The antenna base assembly formed according to this invention is indicated generally by the numeral 19 and includes mast 2 together with inner end plate 20 which is disposed flush against the inner surface of concrete block 7. Tie rod 15 extends through a corresponding aperture in inner end plate 20 and nut 21 is secured in known fashion to the inner end of tie rod 15. Although not shown in the drawing, identical fastening structure is formed in connection with tie rod 14 and inner end plate 20.
The antenna base assembly also includes base plate 22 which is secured to inner end plate 20 by means of bolt 23 and nut 24. The left hand end of base plate 22, as viewed in FIG. 2, is secured in the same way as that in connection with inner end plate 20.
In order to maintain mast 2 in a stable position, clamps 25 and 26 are provided. Clamp 26 is secured to the upper portion of inner end plate 20 by means of bolt 27 and nut 28. Clamp 25 is secured in position the same as clamp 26 and as best shown in FIG. 2. Clamps 25 and 26 are maintained in a snug position against mast 2 by means of bolt 27 and nut 28. An identical bolt and nut assembly is positioned on the opposite side of mast 2.
For ease of assembly, bolts 23 and 27 can be pressed into inner end plate 20. Also the number of nut and bolt assemblies can be varied depending on structural requirements.
In order to provide additional stabilizing means for antenna 1, diagonal brace 29 is provided. Diagonal brace 29 is secured, at the upper end thereof, to mast 2 by any means such as welding or other suitable fastening means. Plate 30 is disposed between concrete blocks 10 and 11 with the upper end thereof angled in such manner that it overlaps in face contacting relation the lower portion of diagonal brace 29 and is secured thereto by means of bolt 31. As shown in FIG. 1, multiple diagonal braces may be employed, as desired.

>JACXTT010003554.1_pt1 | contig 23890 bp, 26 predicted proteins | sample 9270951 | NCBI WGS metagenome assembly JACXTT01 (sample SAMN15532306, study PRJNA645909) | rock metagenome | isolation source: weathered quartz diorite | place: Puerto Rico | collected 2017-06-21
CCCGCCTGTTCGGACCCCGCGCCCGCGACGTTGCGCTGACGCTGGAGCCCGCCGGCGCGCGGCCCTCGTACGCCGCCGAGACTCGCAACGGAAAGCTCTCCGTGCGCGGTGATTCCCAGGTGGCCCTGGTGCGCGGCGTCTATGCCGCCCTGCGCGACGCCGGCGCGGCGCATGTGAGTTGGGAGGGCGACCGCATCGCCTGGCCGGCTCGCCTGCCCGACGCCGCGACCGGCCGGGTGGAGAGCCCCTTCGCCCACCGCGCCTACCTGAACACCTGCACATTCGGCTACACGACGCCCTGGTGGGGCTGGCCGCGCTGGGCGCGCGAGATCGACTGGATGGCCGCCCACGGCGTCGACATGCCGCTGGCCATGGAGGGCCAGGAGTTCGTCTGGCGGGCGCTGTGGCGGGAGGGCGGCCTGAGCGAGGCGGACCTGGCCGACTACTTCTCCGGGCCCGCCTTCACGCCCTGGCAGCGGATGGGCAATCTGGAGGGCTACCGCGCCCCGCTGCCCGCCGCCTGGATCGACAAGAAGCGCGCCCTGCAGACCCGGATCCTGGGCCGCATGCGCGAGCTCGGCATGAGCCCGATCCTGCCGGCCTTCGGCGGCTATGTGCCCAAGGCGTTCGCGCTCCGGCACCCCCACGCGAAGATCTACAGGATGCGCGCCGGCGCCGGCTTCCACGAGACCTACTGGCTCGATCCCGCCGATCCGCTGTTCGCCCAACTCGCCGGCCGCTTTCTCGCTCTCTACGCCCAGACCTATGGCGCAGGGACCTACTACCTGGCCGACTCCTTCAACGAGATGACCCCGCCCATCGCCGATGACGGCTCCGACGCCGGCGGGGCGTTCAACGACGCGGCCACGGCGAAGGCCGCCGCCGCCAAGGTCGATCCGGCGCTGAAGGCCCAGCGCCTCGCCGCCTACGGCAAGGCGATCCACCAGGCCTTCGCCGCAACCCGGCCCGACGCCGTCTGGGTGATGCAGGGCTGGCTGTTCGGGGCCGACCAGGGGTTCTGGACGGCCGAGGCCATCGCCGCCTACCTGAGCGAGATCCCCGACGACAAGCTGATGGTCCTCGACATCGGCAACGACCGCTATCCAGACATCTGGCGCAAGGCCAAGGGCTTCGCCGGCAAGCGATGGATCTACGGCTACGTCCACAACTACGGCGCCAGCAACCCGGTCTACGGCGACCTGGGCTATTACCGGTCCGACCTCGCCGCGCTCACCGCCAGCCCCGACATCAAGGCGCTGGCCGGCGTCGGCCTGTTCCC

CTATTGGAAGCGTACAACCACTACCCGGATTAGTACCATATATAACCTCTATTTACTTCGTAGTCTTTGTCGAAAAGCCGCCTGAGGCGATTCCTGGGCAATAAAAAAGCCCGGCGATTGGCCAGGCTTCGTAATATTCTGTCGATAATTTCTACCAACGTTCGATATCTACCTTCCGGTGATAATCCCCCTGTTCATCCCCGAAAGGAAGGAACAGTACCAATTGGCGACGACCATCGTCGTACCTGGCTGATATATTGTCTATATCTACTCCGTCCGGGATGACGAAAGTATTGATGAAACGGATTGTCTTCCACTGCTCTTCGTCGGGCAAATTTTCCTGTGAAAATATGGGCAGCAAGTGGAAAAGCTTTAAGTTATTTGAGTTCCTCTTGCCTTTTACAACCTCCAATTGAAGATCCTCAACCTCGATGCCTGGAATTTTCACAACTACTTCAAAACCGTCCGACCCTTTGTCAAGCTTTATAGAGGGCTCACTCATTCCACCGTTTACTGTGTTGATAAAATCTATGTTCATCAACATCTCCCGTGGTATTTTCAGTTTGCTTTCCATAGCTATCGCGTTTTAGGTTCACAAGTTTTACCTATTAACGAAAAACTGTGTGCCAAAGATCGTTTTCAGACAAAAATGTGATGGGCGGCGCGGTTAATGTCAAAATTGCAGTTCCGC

In order to erect the antenna mounting apparatus according to this invention, initially it is necessary to clear the existing loose roofing material away to provide a smooth surface upon which to mount the antenna assembly. Following this operation, cushion pads 3-6 are placed in a general "X" shaped pattern as shown in FIG. 1. Then ballast means in the form of concrete blocks 7-13 is placed on each cushion pad 3-6. Plate 30 can be inserted between concrete blocks 10 and 11, as desired.
Inner end plate 20 is then placed in abutting relationship with the inner surface of concrete block 7 and, similarly, outer end plate 16 is placed in abutting relationship with the outer surface of concrete block 13. Tie rods 14 and 15 are inserted through corresponding apertures in the ballast means and the entire assembly is secured together by means of nuts 18 and 21 in connection with tie rod 15 and similar fasteners in connection with tie rod 14. By this means, outer end plate 16 and inner end plate 20 are secured on tie rod 15 such that a compression force is placed on ballast means 7-13. Base plate 22 is then positioned on bolt 23 and secured in place by means of nut 24, as best shown in FIG. 2.
Following this, clamp 26 is secured on inner end plate 20 by means of nut and bolt assembly 27, 28 and clamp 25 is similarly secured in place. Mast 2 is inserted between clamps 25 and 26. Then nut and bolt assembly 27, 28 together with the nut and bolt assembly positioned on the opposite side of mast 2 are tightened. Finally diagonal brace 29 is attached to plate 30 by means of bolt 31.
This invention is an improvement over known antenna mounting means in that the ballast means acts as an actual structural member of the mounting apparatus rather than mere ballast. Essentially the ballast is an integral part of the overall structure of the antenna and the weight of the ballast and antenna is spread over a large section of the roof by the ballast means which is held together by compression. When the antenna and mast assembly are under stress, such as caused by wind blowing on the antenna, this stress is transferred from the base assembly directly to the ballast means since the ballast means is interrelated with the base assembly by means of the tie rod structure. Normally the ballast does not act as an integral part of the mounting means and serves no purpose other than ballast. Also, the tie rod functions effectively if positioned alongside the concrete blocks rather than extending through the apertures formed therein.
Therefore, by this invention, a light weight and economical mounting apparatus for a satellite antenna is provided since the ballast means is in the form of standard concrete blocks which can be purchased in close proximity to the installation site of the antenna and at the same time serve as an important structural element of the mounting apparatus. Also, in order to conform to varying roof configurations and atmospheric conditions, the configuration of the ballast means can be easily altered with very little modification in the other elements of the mounting apparatus.